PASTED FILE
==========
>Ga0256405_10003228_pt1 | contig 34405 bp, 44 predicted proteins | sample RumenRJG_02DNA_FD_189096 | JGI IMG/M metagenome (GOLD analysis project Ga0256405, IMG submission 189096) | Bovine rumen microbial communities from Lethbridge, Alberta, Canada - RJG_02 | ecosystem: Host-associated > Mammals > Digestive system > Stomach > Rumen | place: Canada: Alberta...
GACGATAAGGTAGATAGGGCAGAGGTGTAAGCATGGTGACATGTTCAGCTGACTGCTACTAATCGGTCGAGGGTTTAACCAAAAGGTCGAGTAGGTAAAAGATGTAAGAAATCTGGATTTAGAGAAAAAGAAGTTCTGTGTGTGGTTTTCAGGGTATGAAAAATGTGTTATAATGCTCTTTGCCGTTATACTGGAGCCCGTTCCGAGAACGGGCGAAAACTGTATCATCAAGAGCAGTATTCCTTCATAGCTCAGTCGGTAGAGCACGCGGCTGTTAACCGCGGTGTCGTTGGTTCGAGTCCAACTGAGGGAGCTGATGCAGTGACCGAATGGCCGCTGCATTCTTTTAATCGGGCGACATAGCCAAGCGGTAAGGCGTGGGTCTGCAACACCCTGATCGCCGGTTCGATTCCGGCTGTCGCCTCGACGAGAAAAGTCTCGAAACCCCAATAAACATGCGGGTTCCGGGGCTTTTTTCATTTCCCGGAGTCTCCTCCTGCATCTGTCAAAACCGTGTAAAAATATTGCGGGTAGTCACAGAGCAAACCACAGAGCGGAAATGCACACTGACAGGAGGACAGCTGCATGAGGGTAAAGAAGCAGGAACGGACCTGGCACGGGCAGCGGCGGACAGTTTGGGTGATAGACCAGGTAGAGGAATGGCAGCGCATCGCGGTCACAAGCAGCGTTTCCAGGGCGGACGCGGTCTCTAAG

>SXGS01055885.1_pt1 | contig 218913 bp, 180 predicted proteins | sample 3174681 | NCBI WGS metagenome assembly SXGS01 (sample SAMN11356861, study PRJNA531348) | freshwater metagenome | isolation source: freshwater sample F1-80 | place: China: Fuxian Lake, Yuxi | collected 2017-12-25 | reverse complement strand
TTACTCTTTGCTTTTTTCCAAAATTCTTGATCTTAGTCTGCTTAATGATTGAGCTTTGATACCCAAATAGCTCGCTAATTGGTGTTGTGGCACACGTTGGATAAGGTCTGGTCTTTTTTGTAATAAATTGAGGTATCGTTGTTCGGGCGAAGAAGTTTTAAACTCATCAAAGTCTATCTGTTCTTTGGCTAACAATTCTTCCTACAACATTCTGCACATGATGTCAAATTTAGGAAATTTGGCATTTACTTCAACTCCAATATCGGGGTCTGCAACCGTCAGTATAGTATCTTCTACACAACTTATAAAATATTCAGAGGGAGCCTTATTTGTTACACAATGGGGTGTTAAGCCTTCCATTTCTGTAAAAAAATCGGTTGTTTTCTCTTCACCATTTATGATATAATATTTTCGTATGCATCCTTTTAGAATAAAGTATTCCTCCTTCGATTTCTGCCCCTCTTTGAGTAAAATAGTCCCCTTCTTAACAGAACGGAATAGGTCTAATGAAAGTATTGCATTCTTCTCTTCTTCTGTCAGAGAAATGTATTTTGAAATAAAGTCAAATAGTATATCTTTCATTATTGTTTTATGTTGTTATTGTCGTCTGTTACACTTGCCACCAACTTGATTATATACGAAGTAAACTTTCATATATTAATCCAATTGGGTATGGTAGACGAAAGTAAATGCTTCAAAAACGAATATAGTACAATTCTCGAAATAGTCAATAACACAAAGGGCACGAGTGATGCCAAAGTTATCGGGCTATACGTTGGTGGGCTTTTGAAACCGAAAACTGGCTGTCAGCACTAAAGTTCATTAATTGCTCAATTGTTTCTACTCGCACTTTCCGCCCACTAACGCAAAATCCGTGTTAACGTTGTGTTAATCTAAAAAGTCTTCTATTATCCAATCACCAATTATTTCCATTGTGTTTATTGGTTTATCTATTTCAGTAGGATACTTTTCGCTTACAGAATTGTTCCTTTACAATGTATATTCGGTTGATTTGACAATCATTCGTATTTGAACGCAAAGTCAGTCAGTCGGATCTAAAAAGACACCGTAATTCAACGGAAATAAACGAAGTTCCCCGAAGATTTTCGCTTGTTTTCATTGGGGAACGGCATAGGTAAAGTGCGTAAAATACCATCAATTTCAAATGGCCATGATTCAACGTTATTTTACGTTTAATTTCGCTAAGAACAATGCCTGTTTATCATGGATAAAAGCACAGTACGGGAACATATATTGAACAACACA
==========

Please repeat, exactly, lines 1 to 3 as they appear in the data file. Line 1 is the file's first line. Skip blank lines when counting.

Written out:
>Ga0256405_10003228_pt1 | contig 34405 bp, 44 predicted proteins | sample RumenRJG_02DNA_FD_189096 | JGI IMG/M metagenome (GOLD analysis project Ga0256405, IMG submission 189096) | Bovine rumen microbial communities from Lethbridge, Alberta, Canada - RJG_02 | ecosystem: Host-associated > Mammals > Digestive system > Stomach > Rumen | place: Canada: Alberta...
GACGATAAGGTAGATAGGGCAGAGGTGTAAGCATGGTGACATGTTCAGCTGACTGCTACTAATCGGTCGAGGGTTTAACCAAAAGGTCGAGTAGGTAAAAGATGTAAGAAATCTGGATTTAGAGAAAAAGAAGTTCTGTGTGTGGTTTTCAGGGTATGAAAAATGTGTTATAATGCTCTTTGCCGTTATACTGGAGCCCGTTCCGAGAACGGGCGAAAACTGTATCATCAAGAGCAGTATTCCTTCATAGCTCAGTCGGTAGAGCACGCGGCTGTTAACCGCGGTGTCGTTGGTTCGAGTCCAACTGAGGGAGCTGATGCAGTGACCGAATGGCCGCTGCATTCTTTTAATCGGGCGACATAGCCAAGCGGTAAGGCGTGGGTCTGCAACACCCTGATCGCCGGTTCGATTCCGGCTGTCGCCTCGACGAGAAAAGTCTCGAAACCCCAATAAACATGCGGGTTCCGGGGCTTTTTTCATTTCCCGGAGTCTCCTCCTGCATCTGTCAAAACCGTGTAAAAATATTGCGGGTAGTCACAGAGCAAACCACAGAGCGGAAATGCACACTGACAGGAGGACAGCTGCATGAGGGTAAAGAAGCAGGAACGGACCTGGCACGGGCAGCGGCGGACAGTTTGGGTGATAGACCAGGTAGAGGAATGGCAGCGCATCGCGGTCACAAGCAGCGTTTCCAGGGCGGACGCGGTCTCTAAG

>SXGS01055885.1_pt1 | contig 218913 bp, 180 predicted proteins | sample 3174681 | NCBI WGS metagenome assembly SXGS01 (sample SAMN11356861, study PRJNA531348) | freshwater metagenome | isolation source: freshwater sample F1-80 | place: China: Fuxian Lake, Yuxi | collected 2017-12-25 | reverse complement strand